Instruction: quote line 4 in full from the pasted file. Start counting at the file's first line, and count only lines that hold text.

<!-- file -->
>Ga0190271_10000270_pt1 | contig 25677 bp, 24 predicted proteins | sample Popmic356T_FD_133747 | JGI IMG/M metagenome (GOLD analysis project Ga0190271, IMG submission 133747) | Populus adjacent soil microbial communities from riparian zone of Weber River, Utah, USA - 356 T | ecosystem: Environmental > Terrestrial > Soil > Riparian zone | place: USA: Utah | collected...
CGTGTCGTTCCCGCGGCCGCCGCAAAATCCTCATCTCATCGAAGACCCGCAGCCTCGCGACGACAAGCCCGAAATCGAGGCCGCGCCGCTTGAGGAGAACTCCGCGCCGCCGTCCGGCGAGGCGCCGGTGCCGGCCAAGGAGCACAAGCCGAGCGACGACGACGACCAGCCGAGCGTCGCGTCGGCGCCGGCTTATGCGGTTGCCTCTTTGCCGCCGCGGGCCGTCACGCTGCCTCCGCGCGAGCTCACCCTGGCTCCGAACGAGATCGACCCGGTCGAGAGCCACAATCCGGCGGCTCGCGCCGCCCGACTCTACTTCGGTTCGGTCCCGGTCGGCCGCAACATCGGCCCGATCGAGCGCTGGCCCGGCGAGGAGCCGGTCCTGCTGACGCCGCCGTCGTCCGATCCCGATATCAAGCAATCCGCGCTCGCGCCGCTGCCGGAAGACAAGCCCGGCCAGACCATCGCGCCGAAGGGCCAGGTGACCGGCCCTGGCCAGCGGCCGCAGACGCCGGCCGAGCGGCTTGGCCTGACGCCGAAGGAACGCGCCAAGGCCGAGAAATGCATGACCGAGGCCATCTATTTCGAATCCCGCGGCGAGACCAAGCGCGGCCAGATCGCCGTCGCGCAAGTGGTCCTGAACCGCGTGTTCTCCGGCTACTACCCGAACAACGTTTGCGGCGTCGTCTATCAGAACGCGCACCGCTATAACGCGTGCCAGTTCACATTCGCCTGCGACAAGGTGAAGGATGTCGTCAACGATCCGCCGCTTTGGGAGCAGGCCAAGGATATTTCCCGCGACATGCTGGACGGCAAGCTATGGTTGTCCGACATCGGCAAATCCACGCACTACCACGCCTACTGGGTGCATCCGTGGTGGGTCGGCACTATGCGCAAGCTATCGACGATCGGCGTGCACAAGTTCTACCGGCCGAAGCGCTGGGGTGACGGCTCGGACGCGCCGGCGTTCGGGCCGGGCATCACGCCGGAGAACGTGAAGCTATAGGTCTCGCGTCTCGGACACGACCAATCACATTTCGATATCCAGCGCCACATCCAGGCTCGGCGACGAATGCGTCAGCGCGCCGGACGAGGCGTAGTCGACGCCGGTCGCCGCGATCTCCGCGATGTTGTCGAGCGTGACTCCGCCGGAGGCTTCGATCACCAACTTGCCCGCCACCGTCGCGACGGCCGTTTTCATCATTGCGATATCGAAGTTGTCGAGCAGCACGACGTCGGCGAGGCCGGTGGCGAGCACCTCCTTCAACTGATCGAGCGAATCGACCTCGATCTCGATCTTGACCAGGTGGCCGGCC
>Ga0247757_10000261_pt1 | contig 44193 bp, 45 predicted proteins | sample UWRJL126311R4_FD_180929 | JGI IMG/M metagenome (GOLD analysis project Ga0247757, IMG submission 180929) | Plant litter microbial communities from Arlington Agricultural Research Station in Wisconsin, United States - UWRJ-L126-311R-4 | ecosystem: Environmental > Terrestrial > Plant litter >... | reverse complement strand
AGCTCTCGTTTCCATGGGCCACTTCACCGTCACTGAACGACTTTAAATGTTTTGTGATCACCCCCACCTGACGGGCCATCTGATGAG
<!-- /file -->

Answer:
AGCTCTCGTTTCCATGGGCCACTTCACCGTCACTGAACGACTTTAAATGTTTTGTGATCACCCCCACCTGACGGGCCATCTGATGAG